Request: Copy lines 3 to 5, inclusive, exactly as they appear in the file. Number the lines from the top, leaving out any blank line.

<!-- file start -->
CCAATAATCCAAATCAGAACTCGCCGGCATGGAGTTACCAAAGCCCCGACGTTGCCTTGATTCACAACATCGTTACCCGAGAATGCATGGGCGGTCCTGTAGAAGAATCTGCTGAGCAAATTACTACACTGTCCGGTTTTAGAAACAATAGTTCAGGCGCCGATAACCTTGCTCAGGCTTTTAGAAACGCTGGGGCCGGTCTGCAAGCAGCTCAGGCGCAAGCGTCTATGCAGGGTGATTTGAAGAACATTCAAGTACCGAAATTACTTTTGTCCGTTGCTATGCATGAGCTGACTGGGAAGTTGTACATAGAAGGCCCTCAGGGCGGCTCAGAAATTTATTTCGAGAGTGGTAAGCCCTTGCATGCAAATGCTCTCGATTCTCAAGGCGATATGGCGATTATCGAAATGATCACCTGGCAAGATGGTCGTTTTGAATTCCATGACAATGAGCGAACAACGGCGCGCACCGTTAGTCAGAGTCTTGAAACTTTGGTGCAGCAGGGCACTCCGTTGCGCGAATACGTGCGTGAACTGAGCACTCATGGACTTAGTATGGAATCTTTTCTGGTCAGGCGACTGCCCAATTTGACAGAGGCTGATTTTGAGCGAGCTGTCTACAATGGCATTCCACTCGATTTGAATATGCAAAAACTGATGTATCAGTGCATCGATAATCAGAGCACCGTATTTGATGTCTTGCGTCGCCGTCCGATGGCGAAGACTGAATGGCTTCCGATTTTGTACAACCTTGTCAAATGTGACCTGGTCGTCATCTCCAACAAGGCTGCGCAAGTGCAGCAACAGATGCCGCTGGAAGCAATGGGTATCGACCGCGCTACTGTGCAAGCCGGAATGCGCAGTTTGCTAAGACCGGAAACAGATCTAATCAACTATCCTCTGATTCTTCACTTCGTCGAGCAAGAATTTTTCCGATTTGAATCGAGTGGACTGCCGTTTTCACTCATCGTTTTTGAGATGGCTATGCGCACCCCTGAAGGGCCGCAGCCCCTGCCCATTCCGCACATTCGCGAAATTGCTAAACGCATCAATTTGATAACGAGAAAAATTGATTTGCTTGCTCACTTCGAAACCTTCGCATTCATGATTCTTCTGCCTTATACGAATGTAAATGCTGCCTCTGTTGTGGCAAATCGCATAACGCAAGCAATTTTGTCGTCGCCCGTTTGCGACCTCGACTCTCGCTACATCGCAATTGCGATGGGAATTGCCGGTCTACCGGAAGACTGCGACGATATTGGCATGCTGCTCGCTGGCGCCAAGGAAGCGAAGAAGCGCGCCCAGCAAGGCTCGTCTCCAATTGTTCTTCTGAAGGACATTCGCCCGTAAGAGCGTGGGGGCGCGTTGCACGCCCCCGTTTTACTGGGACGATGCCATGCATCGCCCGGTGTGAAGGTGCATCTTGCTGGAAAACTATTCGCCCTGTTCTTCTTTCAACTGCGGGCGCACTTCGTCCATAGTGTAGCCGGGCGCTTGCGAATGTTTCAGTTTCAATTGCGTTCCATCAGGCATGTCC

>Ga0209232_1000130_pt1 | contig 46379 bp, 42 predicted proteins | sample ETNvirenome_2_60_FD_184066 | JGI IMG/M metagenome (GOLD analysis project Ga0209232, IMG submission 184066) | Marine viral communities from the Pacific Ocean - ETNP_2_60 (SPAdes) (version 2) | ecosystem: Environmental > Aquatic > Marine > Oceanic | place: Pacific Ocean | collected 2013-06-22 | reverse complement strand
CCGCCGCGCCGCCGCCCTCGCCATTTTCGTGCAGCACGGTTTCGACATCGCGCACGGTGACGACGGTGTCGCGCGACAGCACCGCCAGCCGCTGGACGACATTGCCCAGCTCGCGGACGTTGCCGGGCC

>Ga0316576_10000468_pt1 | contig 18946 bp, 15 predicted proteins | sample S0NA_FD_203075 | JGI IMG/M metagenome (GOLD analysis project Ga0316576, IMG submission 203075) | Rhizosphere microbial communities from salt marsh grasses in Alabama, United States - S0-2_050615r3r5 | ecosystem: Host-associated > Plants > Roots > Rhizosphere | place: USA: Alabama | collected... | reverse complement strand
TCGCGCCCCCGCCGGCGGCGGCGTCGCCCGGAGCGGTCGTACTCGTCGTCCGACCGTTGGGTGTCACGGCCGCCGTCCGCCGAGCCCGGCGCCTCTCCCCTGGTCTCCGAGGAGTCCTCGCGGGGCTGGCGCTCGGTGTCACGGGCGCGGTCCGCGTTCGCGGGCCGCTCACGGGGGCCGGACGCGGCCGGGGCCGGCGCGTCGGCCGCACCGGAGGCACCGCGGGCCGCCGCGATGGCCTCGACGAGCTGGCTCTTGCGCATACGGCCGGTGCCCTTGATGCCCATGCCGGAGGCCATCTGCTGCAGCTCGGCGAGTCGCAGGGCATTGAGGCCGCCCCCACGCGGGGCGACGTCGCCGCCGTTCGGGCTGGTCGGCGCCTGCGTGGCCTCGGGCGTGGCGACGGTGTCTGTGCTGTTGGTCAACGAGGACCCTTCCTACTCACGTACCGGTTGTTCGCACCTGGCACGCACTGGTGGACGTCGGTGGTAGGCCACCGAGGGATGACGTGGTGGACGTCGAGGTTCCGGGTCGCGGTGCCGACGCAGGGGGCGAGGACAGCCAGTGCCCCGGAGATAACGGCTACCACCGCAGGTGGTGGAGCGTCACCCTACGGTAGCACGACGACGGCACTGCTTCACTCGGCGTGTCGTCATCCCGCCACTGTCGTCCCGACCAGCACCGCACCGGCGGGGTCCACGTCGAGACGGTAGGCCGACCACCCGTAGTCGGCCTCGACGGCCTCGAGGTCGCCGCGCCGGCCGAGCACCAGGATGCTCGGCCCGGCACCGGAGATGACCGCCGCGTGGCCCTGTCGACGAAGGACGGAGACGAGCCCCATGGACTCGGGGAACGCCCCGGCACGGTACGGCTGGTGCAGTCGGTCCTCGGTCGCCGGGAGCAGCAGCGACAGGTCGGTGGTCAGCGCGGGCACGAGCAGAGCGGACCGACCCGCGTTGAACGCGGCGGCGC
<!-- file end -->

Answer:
CCGCCGCGCCGCCGCCCTCGCCATTTTCGTGCAGCACGGTTTCGACATCGCGCACGGTGACGACGGTGTCGCGCGACAGCACCGCCAGCCGCTGGACGACATTGCCCAGCTCGCGGACGTTGCCGGGCC

>Ga0316576_10000468_pt1 | contig 18946 bp, 15 predicted proteins | sample S0NA_FD_203075 | JGI IMG/M metagenome (GOLD analysis project Ga0316576, IMG submission 203075) | Rhizosphere microbial communities from salt marsh grasses in Alabama, United States - S0-2_050615r3r5 | ecosystem: Host-associated > Plants > Roots > Rhizosphere | place: USA: Alabama | collected... | reverse complement strand
TCGCGCCCCCGCCGGCGGCGGCGTCGCCCGGAGCGGTCGTACTCGTCGTCCGACCGTTGGGTGTCACGGCCGCCGTCCGCCGAGCCCGGCGCCTCTCCCCTGGTCTCCGAGGAGTCCTCGCGGGGCTGGCGCTCGGTGTCACGGGCGCGGTCCGCGTTCGCGGGCCGCTCACGGGGGCCGGACGCGGCCGGGGCCGGCGCGTCGGCCGCACCGGAGGCACCGCGGGCCGCCGCGATGGCCTCGACGAGCTGGCTCTTGCGCATACGGCCGGTGCCCTTGATGCCCATGCCGGAGGCCATCTGCTGCAGCTCGGCGAGTCGCAGGGCATTGAGGCCGCCCCCACGCGGGGCGACGTCGCCGCCGTTCGGGCTGGTCGGCGCCTGCGTGGCCTCGGGCGTGGCGACGGTGTCTGTGCTGTTGGTCAACGAGGACCCTTCCTACTCACGTACCGGTTGTTCGCACCTGGCACGCACTGGTGGACGTCGGTGGTAGGCCACCGAGGGATGACGTGGTGGACGTCGAGGTTCCGGGTCGCGGTGCCGACGCAGGGGGCGAGGACAGCCAGTGCCCCGGAGATAACGGCTACCACCGCAGGTGGTGGAGCGTCACCCTACGGTAGCACGACGACGGCACTGCTTCACTCGGCGTGTCGTCATCCCGCCACTGTCGTCCCGACCAGCACCGCACCGGCGGGGTCCACGTCGAGACGGTAGGCCGACCACCCGTAGTCGGCCTCGACGGCCTCGAGGTCGCCGCGCCGGCCGAGCACCAGGATGCTCGGCCCGGCACCGGAGATGACCGCCGCGTGGCCCTGTCGACGAAGGACGGAGACGAGCCCCATGGACTCGGGGAACGCCCCGGCACGGTACGGCTGGTGCAGTCGGTCCTCGGTCGCCGGGAGCAGCAGCGACAGGTCGGTGGTCAGCGCGGGCACGAGCAGAGCGGACCGACCCGCGTTGAACGCGGCGGCGC